Within nine months (from December 1918 to August 1919) the British exported up to 30 million poods of oil at cost of 113.5 million rubles from Baku. (13) All oil products exported by them were not subject to any excise deductions and were cleared without any delays. Regardless of such an attitude on the British command’s attitude and the difficulties it created for Azerbaijan’s government, Baku did overcome them and thereby proved its democratic orientation by achievements in the economy, such as denationalization etc., and in politics particularly by establishing a parliamentary republic. For that reason the British command recognized the new government headed by Khoyski as the sole legitimate one on December 26, 1918. (14)
However, the new government did not manage to overcome the numerous difficulties and deep economic crisis which inescapably led to severe governmental emergency. After long political debates Nasib bay Ussubayov of Musavat party, former Minister of Education and Minister of Finance, was assigned to form a new government. One of the first priorities of this new government was to review its economic orientation with regard to traditional economic partners of Azerbaijan. The subject of discussion was Soviet Russia which was in a bad need of oil and constituted a main sales market for Azerbaijani oil.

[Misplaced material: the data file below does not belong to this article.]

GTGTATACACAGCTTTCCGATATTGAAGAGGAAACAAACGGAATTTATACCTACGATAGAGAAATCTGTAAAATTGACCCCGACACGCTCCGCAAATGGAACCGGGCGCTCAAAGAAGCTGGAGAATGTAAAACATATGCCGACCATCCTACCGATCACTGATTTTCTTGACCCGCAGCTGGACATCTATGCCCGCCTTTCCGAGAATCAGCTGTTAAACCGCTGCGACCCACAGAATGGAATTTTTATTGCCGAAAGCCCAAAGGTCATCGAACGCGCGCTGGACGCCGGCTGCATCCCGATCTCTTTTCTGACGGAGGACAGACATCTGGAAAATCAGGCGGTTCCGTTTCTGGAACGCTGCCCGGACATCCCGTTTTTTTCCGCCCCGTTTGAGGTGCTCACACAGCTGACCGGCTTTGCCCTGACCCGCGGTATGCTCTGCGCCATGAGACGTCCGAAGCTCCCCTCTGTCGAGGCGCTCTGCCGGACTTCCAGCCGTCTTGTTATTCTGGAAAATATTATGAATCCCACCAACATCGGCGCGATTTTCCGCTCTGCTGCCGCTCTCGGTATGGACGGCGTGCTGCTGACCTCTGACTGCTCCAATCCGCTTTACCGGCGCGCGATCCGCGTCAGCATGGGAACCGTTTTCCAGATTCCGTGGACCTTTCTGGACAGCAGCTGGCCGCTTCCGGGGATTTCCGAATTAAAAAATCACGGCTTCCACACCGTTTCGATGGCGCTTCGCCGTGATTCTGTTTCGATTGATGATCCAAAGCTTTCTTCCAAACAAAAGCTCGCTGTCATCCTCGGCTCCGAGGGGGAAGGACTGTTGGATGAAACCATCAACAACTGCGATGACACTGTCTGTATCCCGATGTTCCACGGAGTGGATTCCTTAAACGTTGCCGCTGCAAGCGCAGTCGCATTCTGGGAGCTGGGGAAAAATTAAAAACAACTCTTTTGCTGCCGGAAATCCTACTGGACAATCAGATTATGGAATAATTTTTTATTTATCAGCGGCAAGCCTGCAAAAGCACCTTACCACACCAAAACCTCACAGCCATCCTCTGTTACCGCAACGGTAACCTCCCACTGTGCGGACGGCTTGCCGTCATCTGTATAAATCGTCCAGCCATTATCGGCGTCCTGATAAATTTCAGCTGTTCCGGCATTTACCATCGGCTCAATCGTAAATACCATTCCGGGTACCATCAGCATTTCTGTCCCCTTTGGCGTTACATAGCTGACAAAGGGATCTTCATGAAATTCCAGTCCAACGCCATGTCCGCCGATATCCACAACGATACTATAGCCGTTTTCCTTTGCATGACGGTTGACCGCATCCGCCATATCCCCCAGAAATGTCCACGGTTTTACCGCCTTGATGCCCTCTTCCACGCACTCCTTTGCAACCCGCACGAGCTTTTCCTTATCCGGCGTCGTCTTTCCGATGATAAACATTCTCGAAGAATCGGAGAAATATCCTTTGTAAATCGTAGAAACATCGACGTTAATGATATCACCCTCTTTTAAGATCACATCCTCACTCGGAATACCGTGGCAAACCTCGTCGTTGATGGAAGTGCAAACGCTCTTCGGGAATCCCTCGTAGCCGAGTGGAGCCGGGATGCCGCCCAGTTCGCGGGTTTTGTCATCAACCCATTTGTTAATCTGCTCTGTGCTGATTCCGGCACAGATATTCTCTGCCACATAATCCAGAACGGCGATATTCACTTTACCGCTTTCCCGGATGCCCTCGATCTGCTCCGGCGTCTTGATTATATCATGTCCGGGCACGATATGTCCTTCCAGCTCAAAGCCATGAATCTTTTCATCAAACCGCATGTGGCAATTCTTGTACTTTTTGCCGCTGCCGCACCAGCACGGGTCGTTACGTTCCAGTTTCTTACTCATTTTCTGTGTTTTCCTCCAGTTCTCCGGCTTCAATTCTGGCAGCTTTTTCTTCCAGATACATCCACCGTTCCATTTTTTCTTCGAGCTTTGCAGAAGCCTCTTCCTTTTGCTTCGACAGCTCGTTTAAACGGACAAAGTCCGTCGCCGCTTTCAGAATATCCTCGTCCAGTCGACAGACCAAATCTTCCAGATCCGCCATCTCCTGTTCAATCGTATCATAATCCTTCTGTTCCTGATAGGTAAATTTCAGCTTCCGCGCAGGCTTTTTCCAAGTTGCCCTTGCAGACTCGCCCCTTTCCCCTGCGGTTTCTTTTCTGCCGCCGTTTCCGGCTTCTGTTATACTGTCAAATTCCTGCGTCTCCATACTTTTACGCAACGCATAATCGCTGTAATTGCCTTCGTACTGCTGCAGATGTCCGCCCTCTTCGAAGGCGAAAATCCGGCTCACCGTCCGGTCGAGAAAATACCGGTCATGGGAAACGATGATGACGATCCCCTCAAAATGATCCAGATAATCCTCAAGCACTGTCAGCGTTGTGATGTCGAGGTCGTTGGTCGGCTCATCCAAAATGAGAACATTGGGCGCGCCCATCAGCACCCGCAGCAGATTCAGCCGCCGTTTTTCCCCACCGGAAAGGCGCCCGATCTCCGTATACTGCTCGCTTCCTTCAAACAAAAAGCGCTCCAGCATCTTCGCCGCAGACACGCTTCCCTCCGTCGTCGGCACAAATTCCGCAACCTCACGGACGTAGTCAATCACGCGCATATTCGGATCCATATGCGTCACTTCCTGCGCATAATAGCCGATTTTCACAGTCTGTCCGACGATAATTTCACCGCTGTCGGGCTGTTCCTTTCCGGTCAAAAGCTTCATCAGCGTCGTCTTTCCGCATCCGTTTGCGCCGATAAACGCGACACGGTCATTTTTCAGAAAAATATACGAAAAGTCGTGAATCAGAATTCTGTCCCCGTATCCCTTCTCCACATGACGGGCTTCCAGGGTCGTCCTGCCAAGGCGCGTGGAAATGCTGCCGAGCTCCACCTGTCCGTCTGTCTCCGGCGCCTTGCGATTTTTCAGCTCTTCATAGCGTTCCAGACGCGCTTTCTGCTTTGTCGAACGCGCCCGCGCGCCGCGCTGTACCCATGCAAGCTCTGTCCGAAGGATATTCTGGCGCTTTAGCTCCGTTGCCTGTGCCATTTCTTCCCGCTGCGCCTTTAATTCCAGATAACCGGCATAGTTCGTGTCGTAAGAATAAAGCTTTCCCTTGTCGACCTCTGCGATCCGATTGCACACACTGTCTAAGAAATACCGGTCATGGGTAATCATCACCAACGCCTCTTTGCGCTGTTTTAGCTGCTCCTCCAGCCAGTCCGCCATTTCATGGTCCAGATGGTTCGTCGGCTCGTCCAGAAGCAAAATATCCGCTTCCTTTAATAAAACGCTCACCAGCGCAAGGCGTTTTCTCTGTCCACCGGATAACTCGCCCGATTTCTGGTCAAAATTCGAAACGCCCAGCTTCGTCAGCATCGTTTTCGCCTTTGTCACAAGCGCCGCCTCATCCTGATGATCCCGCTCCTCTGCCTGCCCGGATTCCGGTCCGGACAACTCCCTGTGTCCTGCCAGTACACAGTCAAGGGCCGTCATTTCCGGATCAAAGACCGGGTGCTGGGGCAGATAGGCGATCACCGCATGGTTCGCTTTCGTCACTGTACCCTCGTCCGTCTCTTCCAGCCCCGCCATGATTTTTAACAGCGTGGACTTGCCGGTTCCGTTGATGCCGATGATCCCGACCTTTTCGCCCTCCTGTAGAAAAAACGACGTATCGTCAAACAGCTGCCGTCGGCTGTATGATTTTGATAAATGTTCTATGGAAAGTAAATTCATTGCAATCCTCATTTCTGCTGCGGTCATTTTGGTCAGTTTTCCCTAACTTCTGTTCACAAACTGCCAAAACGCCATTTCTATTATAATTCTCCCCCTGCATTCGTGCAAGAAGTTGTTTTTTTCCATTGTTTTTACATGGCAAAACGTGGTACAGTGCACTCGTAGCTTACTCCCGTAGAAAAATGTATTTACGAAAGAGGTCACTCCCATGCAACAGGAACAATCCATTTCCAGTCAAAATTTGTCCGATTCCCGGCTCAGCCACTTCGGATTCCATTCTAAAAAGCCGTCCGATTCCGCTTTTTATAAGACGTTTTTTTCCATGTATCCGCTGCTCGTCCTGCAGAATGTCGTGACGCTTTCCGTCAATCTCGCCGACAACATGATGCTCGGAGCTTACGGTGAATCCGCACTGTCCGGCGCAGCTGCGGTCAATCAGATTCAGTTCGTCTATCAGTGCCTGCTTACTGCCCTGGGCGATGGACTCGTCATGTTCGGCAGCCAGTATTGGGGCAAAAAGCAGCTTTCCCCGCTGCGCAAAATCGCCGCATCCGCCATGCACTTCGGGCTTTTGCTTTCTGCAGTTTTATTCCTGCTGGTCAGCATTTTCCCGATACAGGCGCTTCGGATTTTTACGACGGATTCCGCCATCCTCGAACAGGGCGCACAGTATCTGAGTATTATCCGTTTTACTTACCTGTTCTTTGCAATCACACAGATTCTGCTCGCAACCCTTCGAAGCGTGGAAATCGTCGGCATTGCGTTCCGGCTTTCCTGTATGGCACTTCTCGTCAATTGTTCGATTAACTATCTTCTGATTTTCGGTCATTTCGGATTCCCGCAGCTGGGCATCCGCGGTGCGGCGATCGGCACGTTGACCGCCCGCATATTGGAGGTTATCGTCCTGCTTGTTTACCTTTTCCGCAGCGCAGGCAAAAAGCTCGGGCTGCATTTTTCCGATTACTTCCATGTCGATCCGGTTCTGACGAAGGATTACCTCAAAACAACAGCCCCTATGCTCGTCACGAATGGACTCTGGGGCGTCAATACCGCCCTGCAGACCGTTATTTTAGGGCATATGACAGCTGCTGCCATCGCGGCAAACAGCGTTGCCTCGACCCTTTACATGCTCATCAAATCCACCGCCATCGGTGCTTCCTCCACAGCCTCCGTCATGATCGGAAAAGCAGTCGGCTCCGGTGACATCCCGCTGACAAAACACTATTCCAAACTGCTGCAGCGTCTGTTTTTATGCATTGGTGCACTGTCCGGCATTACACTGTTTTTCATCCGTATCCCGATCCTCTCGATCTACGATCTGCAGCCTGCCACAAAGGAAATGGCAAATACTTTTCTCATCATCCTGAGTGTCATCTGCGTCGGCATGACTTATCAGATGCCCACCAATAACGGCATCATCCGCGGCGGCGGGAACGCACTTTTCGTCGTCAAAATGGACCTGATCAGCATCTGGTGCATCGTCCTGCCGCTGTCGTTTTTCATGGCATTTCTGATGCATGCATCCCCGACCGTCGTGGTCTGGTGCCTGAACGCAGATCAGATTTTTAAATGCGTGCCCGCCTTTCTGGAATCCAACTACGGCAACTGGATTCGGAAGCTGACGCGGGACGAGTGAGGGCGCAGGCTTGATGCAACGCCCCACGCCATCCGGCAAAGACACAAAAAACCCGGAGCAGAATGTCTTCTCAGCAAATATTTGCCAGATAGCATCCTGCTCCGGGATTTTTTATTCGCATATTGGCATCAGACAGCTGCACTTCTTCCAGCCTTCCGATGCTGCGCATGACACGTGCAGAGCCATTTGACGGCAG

The impossibility of exporting the tremendous reserves of oil products which were accumulating in the republic caused a decline in oil production. This decline in oil production in its turn led to a shrinkage of operations in the oilfields and resulted in the dismissal of workers, a huge increase in prices, rapid inflation of paper money, along with intensification of strike movement in Baku. Most strikes occurred in 1919 – total number of striking workers was 6,189 (1918 – 849 workers, 1920-3,263).(15) The majority of strikes were of economic nature.